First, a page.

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Operation Condor

History records no less than three military operations dubbed Condor:

1. A French attempt to breakthrough to the besieged French Union forces at Dien Bien Phu[?]. Launched in much-reduced form on 13 April 1954 the relief columns were delayed by the rugged terrain and was cut up by the surrounding Viet Minh.

2. A counter-terrorism campaign of assassination and intelligence-gathering conducted jointly by the security services[?] of Argentina, Bolivia, Brazil, Chile and Uruguay in the mid-1970s. The right-wing governments of these countries agreed to cooperate in sending teams into third countries, including France, Portugal and the United States to locate, observe and assassinate terrorists. One target in September, 1974 was the Venezuelan-born Illich Ramirez Sanchez[?] (a.k.a. “The Jackal”). After his involvement in murder of the Bolivian ambassador and a Chilean attaché in Paris as well as a Chilean diplomat in the Middle East, Ramirez was located by the Latin Americans in Europe. The American Central Intelligence Agency detected the Condor operation and alerted France and Portugal. They warned Ramirez, allowing him to escape.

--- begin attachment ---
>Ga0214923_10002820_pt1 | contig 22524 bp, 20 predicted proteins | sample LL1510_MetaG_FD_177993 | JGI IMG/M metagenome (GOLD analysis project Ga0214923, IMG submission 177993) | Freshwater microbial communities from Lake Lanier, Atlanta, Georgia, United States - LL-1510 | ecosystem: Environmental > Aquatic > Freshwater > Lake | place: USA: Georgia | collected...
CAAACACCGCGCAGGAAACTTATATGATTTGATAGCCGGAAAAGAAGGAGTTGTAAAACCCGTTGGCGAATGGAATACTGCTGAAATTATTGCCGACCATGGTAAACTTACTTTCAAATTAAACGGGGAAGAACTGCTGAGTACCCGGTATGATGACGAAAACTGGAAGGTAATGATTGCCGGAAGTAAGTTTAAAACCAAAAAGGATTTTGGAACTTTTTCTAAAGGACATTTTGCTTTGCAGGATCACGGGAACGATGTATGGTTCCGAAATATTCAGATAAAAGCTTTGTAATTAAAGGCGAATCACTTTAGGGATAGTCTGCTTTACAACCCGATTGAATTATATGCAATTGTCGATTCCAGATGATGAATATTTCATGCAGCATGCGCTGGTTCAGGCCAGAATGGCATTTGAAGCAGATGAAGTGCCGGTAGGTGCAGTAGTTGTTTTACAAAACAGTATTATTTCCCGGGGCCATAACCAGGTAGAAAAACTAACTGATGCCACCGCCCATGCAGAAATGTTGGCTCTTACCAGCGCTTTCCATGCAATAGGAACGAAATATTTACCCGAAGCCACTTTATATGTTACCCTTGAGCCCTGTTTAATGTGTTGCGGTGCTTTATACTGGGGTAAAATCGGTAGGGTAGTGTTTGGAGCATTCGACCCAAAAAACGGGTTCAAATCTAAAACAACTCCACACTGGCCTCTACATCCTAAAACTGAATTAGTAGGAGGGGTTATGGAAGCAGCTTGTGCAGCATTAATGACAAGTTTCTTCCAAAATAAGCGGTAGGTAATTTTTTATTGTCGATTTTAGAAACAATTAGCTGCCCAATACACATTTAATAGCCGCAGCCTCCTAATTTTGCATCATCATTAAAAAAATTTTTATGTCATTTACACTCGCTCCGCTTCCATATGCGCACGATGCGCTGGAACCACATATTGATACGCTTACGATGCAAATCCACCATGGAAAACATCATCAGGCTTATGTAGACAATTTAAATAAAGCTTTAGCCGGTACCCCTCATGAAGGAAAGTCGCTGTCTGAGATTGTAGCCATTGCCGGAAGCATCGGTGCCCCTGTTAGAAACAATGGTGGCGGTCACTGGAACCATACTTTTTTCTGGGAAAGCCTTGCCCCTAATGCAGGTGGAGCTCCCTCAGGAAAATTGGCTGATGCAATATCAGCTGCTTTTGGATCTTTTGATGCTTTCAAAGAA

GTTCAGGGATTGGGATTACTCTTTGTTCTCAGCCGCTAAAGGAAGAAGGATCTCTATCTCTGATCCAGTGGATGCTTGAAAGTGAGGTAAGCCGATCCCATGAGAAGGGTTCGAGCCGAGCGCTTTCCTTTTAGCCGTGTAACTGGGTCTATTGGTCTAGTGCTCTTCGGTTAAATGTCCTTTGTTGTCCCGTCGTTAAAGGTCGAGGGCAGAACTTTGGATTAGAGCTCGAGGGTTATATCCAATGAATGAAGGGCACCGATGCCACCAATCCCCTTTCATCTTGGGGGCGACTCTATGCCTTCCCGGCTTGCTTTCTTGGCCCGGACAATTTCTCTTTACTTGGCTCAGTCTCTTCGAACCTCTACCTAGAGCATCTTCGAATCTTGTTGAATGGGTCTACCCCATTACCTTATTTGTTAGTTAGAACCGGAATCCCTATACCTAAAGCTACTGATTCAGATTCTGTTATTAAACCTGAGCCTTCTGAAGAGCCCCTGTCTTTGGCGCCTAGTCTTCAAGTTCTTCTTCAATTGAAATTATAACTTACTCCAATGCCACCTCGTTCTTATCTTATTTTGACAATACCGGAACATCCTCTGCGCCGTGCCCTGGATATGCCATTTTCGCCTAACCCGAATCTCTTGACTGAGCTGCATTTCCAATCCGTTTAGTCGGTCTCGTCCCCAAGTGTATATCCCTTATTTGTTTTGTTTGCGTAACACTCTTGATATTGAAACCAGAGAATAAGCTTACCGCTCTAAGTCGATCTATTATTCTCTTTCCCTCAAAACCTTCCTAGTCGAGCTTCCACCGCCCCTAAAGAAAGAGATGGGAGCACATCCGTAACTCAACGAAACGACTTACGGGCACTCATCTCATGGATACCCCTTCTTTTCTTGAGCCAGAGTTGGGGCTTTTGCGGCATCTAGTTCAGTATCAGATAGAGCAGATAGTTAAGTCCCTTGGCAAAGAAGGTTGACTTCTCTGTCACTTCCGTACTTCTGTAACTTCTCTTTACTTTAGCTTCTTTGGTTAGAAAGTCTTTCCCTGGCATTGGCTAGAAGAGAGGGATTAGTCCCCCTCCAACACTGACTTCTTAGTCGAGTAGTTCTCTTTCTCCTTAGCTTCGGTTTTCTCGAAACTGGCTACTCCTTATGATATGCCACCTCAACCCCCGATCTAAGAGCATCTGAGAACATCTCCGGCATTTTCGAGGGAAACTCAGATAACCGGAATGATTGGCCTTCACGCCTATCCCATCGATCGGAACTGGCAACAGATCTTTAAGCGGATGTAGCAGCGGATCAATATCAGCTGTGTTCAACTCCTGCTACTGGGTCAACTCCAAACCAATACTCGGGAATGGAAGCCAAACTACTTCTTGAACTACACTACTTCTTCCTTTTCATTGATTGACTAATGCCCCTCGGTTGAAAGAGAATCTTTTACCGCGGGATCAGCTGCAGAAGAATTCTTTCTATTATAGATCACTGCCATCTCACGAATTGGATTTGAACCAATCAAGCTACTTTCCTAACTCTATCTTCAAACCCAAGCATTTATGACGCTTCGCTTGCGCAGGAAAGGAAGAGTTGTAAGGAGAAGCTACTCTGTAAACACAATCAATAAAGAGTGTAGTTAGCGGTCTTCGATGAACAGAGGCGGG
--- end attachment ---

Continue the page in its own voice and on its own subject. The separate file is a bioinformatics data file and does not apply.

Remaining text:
3. A major British-led operation in Southeastern Afghanistan. The operation began on 17 May 2002 when a patrol of the Australian Special Air Service was ambushed. The British 45 Commando then flew in to destroy the guerilla force that had foolishly exposed itself. Followed Snipe[?], Torii[?] and Ancaconda.



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